• CMS adopted procedural changes to the pass-through device application process to enhance transparency and opportunities for stakeholder input. CMS also finalized a more specific newness standard for pass-through device applications. Beginning with applications received on or after January 1, 2016, a device will only be eligible for transitional pass-through payment if the date of original FDA approval or clearance (as applicable) or U.S. market availability (if there is a documented, verifiable delay in market availability) is within 3 years from the date of the application for transitional pass-through payment.
  • CMS is establishing a modifier to be used on claims for computed tomography (CT) services furnished using equipment that does not meet National Electrical Manufacturers Association (NEMA) dose standards, such as older, higher-dose scanners.  Claims that include the CT modifier will be subject to a payment reduction for the technical component of the CT service in accordance with the Protecting Access to Medicare Act of 2014 (PAMA) of 5% in 2016 and 15% in 2017 and thereafter.  In response to a comment, CMS clarified that the PAMA payment reduction will only be applied when the CT modifier is included on a claim for CT services identified by specific HCPCS codes.  CMS will not apply the payment reduction when the service described by an applicable CT scan code is packaged, since there is no payment amount associated with packaged CT scans.
  • CMS adopted changes to its “2-midnight” hospital admission policy as it applies to stays expected to last less than two midnights (CMS is not modifying its policy for stays over the 2-midnight benchmark). Under the final rule, CMS will allow Medicare Part A payment to be made on a case-by-case basis for inpatient admissions that do not satisfy the 2-midnight benchmark, if the documentation in the medical record supports the admitting physician’s determination that the patient requires inpatient hospital care (subject to medical review). CMS reiterated its expectation that it is “unlikely for a beneficiary to require inpatient hospital admission for a minor surgical procedure or other treatment in the hospital that is expected to keep him or her in the hospital for a period of time that is only for a few hours and does not span at least overnight.” CMS plans to prioritize such admissions for medical review. CMS has also modified its medical review strategy to have Beneficiary and Family Centered Care (BFCC) Quality Improvement Organization (QIO) contractors, rather than the Medicare Administrative Contractors (MACs) or Recovery Auditor Contractors (RACs), conduct initial medical line reviews of short inpatient stays. BFCC-QIOs may refer cases to RACs based on patterns of practices, such as high denial rates. For additional details, see a CMS fact sheet on the 2-midnight policy.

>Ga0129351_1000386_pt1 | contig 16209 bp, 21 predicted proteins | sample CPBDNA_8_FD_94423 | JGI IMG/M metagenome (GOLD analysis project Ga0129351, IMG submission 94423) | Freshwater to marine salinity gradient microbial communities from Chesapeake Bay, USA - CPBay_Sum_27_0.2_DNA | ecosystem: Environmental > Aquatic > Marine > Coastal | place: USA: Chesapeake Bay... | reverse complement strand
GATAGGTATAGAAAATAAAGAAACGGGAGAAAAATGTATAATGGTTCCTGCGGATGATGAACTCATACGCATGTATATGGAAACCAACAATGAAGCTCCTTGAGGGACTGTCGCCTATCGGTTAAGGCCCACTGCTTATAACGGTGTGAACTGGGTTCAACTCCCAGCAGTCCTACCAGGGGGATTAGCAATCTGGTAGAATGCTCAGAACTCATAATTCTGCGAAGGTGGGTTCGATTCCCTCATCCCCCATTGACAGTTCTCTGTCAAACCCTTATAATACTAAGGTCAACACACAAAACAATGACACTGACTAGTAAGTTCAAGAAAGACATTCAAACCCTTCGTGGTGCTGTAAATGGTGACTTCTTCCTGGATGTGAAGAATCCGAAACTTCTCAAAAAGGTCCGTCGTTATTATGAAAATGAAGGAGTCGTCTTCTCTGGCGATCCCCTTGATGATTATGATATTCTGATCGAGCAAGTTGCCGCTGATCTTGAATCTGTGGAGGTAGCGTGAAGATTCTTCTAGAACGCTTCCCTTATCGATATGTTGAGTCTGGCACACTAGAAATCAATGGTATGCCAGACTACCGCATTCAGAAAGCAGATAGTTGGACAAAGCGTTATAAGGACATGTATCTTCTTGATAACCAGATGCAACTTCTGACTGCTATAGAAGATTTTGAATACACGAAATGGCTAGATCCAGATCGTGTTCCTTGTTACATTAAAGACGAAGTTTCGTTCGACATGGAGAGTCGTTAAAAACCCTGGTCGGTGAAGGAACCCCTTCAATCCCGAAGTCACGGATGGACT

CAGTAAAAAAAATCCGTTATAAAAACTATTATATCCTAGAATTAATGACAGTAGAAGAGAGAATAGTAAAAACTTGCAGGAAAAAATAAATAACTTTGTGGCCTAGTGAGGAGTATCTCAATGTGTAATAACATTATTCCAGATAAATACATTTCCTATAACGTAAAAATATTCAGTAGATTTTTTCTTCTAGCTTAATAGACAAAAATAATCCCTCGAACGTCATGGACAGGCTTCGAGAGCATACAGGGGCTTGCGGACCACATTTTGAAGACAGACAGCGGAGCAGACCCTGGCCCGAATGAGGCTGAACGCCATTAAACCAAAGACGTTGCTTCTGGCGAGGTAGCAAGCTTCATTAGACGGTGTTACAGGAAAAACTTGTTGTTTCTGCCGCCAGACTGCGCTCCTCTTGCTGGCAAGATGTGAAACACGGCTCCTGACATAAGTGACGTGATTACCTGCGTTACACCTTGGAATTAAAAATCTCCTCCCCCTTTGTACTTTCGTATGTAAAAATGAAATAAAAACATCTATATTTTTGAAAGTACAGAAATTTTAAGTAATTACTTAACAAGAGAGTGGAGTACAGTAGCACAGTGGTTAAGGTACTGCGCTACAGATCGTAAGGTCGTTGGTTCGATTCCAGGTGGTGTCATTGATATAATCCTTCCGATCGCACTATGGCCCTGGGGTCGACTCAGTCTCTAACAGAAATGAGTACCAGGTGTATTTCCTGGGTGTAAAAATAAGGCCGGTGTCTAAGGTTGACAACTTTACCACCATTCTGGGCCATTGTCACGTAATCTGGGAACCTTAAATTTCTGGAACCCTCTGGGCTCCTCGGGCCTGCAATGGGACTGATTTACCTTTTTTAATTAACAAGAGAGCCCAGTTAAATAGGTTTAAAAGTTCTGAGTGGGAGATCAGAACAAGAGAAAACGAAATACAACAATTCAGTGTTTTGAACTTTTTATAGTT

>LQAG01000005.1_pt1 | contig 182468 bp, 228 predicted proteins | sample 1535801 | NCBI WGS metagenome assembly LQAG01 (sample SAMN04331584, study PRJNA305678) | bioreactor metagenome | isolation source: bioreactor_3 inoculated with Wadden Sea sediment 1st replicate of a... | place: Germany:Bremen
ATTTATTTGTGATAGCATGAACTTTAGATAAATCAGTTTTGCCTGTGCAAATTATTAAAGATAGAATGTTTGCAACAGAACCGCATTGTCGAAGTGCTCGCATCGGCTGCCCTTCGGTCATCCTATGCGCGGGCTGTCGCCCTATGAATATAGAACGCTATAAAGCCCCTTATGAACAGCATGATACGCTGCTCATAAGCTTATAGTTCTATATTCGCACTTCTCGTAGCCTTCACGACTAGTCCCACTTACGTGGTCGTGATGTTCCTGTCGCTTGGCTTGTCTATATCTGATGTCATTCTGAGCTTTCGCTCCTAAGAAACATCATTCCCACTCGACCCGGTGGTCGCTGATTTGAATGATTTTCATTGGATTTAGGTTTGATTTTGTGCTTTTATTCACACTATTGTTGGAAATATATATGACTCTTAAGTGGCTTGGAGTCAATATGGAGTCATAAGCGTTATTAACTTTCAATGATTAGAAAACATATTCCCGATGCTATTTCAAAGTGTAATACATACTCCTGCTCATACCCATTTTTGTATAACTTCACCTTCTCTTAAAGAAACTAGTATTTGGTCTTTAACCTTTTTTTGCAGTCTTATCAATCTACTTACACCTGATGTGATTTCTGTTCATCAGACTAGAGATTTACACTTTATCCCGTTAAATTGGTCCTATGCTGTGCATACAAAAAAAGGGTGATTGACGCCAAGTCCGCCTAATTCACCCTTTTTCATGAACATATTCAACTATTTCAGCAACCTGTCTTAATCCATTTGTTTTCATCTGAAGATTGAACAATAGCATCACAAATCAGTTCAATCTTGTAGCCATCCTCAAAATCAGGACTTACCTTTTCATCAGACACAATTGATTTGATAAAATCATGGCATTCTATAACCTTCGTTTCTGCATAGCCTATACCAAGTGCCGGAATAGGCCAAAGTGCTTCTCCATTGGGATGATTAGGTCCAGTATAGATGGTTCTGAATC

• Among other policy changes, CMS also is: establishing additional new technology APCs; revising its procedure-to-device edit policy; removing nine procedures from the inpatient only listmodifying Partial Hospitalization Program per diem amounts for services provided in outpatient hospital departments and community mental health centers; and clarifying requirements for chronic care management services furnished in the hospital outpatient setting. CMS also is making a series of changes to the OQR Program to revise measures and administrative requirements, such as revisions to data submission and reconsideration timeframes.

With regard to ASCs, final 2016 ASC PPS update is 0.3%. This update reflects a CPI-U update of 0.8%, offset by a 0.5% multifactor productivity reduction. ASCs that do not meet quality reporting requirements are subject to a 2% payment reduction. CMS is adding 11 procedures to the ASC list of covered surgical procedures, and making various technical changes to the ASC quality reporting program.

The final rule and associated payment files are posted on the CMS website. CMS will accept comments on limited provisions of the rule until December 29, 2015.